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While entrepreneurship may be driven by personal interests and lifestyle choices, entrepreneurial actions are not only economically driven opportunity-searching processes…
While entrepreneurship may be driven by personal interests and lifestyle choices, entrepreneurial actions are not only economically driven opportunity-searching processes but also enactments of social transformation that may or may not lead to socioeconomic benefits. We advance that exploring these entrepreneurial processes can inform a theory of the firm that may explain how socioeconomic processes shape the socioeconomic environment of communities while serving individuals. This article discusses several understandings of the firm, as theorized in extant literature. Guided by these different conceptualizations, we present a case study of an artist and artisan cluster in Western Massachusetts to demonstrate various understandings of entrepreneurial processes. By way of conclusion, we develop the idea of the firm as a geographically embedded relational understanding aiding entrepreneurs to achieve personal goals while coconstructing their local environment.
Conditional cash transfers (CCT) have been adopted in many countries over the last two decades. Although the impacts of these programs have been studied extensively…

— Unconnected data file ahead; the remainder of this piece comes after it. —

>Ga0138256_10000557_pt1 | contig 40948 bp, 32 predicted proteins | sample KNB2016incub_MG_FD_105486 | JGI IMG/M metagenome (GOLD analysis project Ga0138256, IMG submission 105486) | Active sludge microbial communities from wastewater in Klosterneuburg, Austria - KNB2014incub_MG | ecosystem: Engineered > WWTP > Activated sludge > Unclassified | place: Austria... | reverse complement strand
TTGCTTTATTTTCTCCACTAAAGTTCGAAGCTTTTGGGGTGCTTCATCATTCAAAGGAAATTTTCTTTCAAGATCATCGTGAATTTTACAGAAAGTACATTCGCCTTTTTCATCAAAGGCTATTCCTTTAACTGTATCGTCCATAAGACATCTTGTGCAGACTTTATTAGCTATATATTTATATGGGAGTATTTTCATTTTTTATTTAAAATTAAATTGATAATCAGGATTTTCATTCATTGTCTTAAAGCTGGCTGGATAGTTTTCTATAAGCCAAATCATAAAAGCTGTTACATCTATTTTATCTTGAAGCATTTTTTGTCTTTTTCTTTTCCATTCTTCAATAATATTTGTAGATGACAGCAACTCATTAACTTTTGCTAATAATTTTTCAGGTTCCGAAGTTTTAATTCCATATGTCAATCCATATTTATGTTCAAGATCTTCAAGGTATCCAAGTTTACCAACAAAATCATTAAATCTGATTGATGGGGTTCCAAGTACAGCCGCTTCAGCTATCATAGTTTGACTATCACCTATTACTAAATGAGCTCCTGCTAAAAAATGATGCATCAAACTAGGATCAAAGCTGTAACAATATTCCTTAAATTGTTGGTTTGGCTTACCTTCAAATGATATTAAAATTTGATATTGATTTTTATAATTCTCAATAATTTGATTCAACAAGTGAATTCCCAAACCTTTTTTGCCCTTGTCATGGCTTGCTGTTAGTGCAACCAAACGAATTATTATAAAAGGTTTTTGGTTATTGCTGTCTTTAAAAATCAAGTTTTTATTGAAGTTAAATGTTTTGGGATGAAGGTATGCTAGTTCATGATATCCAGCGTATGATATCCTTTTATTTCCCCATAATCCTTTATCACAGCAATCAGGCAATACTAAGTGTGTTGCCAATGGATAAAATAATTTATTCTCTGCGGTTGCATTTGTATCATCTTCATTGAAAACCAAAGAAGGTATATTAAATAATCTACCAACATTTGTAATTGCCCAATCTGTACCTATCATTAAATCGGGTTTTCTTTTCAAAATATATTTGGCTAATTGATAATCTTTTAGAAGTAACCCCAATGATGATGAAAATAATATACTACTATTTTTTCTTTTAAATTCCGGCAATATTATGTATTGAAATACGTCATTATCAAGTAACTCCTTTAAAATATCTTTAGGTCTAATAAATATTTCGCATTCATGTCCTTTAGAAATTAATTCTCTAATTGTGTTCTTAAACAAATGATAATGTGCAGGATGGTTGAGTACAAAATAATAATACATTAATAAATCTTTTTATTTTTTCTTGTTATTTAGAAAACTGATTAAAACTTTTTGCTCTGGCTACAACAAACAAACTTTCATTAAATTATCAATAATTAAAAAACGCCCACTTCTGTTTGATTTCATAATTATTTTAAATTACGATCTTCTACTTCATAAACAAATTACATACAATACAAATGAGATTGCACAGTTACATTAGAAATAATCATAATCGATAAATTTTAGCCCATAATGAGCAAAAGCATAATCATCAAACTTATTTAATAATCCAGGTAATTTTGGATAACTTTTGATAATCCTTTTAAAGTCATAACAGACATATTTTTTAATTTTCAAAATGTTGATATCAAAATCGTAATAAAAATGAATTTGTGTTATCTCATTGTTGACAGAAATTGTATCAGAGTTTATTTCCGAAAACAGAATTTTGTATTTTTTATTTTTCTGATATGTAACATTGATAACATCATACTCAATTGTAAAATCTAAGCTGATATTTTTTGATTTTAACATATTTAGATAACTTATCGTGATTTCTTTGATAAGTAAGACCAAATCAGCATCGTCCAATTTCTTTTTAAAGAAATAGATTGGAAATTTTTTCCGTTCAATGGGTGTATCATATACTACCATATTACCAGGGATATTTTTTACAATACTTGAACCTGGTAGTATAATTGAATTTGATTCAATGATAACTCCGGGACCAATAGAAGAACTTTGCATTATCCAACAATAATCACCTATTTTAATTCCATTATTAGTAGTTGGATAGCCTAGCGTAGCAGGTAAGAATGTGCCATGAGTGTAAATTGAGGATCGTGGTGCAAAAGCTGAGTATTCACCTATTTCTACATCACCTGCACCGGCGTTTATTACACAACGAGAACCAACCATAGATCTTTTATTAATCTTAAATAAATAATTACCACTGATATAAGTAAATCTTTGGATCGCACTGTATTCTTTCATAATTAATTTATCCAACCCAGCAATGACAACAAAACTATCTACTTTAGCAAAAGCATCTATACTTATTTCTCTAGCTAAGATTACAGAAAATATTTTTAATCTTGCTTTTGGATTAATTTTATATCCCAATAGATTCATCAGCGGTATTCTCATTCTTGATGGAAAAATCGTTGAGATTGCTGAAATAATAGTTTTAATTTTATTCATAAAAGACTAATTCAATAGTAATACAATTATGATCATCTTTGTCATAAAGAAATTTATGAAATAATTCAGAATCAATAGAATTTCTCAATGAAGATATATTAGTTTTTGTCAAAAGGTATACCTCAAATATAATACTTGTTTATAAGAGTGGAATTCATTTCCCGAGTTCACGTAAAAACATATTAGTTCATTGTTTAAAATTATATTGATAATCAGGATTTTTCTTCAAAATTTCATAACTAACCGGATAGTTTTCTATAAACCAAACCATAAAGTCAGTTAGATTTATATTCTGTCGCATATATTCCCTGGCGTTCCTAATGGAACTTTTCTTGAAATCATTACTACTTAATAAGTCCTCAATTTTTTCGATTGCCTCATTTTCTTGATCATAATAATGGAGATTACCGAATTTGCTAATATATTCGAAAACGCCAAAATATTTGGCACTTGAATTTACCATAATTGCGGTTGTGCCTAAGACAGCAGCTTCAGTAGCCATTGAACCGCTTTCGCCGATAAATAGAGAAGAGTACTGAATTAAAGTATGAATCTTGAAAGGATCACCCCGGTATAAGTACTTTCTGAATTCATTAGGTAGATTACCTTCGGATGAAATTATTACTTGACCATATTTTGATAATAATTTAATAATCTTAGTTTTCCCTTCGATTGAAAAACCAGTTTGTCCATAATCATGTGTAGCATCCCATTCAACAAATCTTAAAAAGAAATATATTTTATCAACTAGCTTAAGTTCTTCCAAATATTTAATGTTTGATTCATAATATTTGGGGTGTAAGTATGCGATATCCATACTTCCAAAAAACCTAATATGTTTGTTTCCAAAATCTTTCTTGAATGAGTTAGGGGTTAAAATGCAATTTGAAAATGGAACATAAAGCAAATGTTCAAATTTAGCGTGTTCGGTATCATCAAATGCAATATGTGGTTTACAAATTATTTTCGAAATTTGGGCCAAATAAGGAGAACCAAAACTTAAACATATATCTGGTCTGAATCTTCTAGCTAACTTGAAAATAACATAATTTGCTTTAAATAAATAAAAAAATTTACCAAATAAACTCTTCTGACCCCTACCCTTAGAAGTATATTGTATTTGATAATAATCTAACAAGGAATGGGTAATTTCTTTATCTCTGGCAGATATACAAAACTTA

Conditional cash transfers (CCT) have been adopted in many countries over the last two decades. Although the impacts of these programs have been studied extensively, understanding of the economic mechanisms through which cash and conditions affect household decisions remains incomplete. In particular, relatively little is known about the effects of these programs on intra-household allocation decisions. This chapter uses evidence from a program in Cambodia, where eligibility varied substantially among siblings in the same household, to illustrate these effects. A simple model of schooling decisions highlights three different effects of a child-specific CCT: an income effect, a substitution effect, and a displacement effect. The model predicts that such a CCT should unambiguously increase enrollment for eligible children, but have an ambiguous effect on ineligible siblings. The ambiguity arises from the interaction of a positive income effect with a negative displacement effect. These predictions are shown to be consistent with evidence from Cambodia, where the CESSP Scholarship Program (CSP) makes modest transfers, conditional on school enrollment for children of middle-school age. Scholarship recipients were more than 20 percentage points more likely to be enrolled in school, and 10 percentage points less likely to work for pay. However, the school enrollment and work of ineligible siblings was largely unaffected by the program. A possible fourth effect, operating through non-pecuniary spillovers of the intervention among siblings, remains largely outside the scope of the analysis, although there is some tentative evidence to suggest that it might also be at work.